122. Xennady says:

    http://www.ncsl.org/research/human-services/drug-testing-and-public-assistance.aspx

    @wolfefan,

    Thanks, and I hope you don't think my screedy rant that follows is aimed at you. But my brief perusal of that link tells me that many states have passed laws to drug test welfare recipients, but none has succeeded in actually enforcing them because they are blocked by the courts.

    "On December 31, 2013, U.S. District Judge Mary Scriven permanently halted enforcement of Florida's 2011 drug testing law saying it violated the constitutional protection against unreasonable searches."

    I love it. So apparently there's no constitutional protection against the government recording every phone call made and every text message sent in the United States- but attempt to drug test welfare recipients and OMG suddenly then the Constitution happens. Anyway, I figure that's what will happen to any state law that would actually lead to any actual drug testing of any actual welfare recipient. The law will get thrown out by the courts.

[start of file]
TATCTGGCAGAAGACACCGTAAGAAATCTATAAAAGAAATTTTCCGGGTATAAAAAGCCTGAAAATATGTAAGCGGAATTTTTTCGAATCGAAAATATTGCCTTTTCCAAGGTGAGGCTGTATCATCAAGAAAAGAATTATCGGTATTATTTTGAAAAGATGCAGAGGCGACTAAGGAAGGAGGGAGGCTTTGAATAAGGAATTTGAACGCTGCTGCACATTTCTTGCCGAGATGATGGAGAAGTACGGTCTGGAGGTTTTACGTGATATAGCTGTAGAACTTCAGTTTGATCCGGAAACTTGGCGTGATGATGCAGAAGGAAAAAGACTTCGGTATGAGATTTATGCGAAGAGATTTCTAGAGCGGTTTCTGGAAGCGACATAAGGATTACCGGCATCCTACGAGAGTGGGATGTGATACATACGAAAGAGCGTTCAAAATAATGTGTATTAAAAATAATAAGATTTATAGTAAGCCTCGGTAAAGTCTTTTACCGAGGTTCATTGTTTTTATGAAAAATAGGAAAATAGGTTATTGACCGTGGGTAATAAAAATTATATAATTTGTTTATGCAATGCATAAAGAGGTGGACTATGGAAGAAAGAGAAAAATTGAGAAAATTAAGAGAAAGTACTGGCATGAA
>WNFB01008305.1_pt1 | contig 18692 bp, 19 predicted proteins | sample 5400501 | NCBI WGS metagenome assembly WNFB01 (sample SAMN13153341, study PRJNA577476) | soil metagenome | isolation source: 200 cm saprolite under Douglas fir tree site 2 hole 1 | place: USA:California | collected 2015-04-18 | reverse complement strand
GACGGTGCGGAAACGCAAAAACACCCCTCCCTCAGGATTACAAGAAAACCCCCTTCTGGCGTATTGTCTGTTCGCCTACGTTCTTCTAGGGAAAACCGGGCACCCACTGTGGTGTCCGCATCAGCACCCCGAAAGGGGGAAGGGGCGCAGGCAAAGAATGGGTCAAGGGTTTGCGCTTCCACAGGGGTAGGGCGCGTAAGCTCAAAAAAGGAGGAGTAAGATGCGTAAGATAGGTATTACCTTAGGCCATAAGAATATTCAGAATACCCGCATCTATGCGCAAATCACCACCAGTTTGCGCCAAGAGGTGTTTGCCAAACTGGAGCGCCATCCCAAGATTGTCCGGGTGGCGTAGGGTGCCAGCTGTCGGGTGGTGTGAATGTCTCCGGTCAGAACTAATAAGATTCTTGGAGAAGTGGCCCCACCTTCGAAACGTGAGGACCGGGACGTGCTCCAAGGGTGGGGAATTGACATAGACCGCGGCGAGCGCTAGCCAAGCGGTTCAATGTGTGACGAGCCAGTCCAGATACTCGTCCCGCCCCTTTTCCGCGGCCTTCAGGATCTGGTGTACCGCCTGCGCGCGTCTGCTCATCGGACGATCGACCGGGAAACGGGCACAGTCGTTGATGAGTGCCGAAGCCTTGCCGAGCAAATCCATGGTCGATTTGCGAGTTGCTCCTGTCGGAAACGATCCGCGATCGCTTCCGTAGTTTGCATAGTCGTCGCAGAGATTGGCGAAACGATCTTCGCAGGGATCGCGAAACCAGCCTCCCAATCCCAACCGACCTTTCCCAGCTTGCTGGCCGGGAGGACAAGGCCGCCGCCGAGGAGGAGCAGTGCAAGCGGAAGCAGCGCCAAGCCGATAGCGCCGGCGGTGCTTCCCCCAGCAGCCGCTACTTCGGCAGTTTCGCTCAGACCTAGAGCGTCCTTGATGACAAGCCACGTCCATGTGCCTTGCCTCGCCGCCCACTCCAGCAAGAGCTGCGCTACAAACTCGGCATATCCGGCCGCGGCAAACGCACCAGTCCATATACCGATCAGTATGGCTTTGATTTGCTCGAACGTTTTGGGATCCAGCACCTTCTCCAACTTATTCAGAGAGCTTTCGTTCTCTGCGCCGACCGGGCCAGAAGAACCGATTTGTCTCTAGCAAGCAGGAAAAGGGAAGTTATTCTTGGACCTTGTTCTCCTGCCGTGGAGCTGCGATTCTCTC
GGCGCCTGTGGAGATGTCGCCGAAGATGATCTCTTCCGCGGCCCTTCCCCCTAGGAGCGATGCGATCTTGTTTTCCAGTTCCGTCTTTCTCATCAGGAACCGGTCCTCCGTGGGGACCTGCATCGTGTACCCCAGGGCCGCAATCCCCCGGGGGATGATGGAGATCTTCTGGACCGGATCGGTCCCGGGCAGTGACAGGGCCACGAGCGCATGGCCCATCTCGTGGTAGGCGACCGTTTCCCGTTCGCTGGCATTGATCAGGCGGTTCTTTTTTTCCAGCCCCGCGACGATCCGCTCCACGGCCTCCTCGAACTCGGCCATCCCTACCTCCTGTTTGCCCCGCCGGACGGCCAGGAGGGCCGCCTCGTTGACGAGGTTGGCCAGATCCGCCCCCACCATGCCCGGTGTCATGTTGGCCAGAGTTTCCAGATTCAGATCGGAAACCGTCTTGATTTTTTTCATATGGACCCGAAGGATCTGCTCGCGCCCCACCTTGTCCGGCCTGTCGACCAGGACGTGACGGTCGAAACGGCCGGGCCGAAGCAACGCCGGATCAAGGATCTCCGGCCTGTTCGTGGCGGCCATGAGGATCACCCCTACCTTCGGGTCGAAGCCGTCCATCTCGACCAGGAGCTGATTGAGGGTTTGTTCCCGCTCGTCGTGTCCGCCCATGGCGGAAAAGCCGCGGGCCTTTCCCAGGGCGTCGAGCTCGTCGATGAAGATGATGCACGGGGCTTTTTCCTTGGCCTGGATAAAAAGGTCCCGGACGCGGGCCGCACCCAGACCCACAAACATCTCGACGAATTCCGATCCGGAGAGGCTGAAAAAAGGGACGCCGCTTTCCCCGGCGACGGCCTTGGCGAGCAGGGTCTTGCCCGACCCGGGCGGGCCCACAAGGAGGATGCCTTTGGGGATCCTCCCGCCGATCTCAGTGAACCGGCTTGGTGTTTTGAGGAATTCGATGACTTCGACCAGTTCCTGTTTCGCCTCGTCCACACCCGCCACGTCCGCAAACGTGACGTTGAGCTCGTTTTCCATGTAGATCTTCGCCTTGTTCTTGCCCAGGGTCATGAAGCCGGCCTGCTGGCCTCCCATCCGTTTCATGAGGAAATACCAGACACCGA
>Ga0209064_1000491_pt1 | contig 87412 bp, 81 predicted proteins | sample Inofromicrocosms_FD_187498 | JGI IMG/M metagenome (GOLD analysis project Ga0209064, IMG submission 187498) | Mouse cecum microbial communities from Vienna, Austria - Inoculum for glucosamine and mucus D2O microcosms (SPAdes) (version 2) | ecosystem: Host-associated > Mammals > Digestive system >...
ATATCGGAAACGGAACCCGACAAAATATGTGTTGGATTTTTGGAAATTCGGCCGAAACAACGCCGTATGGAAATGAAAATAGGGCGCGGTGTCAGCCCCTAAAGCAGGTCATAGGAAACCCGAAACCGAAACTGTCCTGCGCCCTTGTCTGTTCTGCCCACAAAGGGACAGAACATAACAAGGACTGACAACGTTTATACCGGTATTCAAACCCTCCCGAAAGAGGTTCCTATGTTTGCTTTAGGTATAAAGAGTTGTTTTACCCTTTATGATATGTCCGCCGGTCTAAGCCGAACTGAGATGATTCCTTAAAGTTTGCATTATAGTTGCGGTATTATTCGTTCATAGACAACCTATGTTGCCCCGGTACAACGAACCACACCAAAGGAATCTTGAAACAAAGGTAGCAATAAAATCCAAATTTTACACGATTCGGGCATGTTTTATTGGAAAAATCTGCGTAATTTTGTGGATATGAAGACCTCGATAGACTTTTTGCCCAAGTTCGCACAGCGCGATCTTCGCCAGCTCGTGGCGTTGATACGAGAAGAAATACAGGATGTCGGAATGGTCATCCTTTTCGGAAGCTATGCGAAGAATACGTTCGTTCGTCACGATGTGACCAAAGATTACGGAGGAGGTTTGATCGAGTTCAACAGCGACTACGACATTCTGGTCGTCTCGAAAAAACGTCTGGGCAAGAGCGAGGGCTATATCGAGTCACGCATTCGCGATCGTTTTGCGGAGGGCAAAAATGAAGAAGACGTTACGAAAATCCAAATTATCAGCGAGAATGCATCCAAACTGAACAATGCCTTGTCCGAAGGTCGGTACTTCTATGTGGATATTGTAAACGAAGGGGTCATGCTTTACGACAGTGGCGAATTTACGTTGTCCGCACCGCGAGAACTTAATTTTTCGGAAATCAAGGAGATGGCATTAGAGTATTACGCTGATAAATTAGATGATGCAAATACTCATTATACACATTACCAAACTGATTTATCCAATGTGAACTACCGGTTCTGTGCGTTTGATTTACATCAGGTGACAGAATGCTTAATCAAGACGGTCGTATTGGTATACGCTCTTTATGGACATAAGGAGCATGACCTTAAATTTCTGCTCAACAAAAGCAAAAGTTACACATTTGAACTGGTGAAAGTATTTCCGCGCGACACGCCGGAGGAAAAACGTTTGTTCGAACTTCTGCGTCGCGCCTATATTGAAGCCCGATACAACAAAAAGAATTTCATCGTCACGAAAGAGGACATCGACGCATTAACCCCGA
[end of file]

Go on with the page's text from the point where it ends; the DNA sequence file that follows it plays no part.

And then there's Missouri.

    "Missouri passed HB 73 requiring the department to require a urine drug test for all applicants and recipients of TANF for whom they have reasonable cause to believe based on screening that they are engaged in illegal use."

    Oh. So if the welfare case worker wants to get the welfare recipient tested then I suppose it might actually happen. Sure.

    But this seems like a law that is written to be open for abuse- like those drug war asset confiscation laws. I can see it now- the hot milf welfare mama gets told to either get busy with her welfare case worker- or she'll get drug tested and thrown out onto the street.

    It seems to me this is actually worse than no drug testing at all. In my view once upon a time the law was like a wall. It was rather clear what was legal and what wasn't, and people pretty much knew where they stood. Now, the law is like a funhouse maze, complete with locked doors that open for a special few, different entrances and exits depending on who you are, etc. And if you know the guy at the ticket stand he'll give you a map telling you how to avoid getting trapped- but if he doesn't like you watch out. He can really screw you over if you're not careful.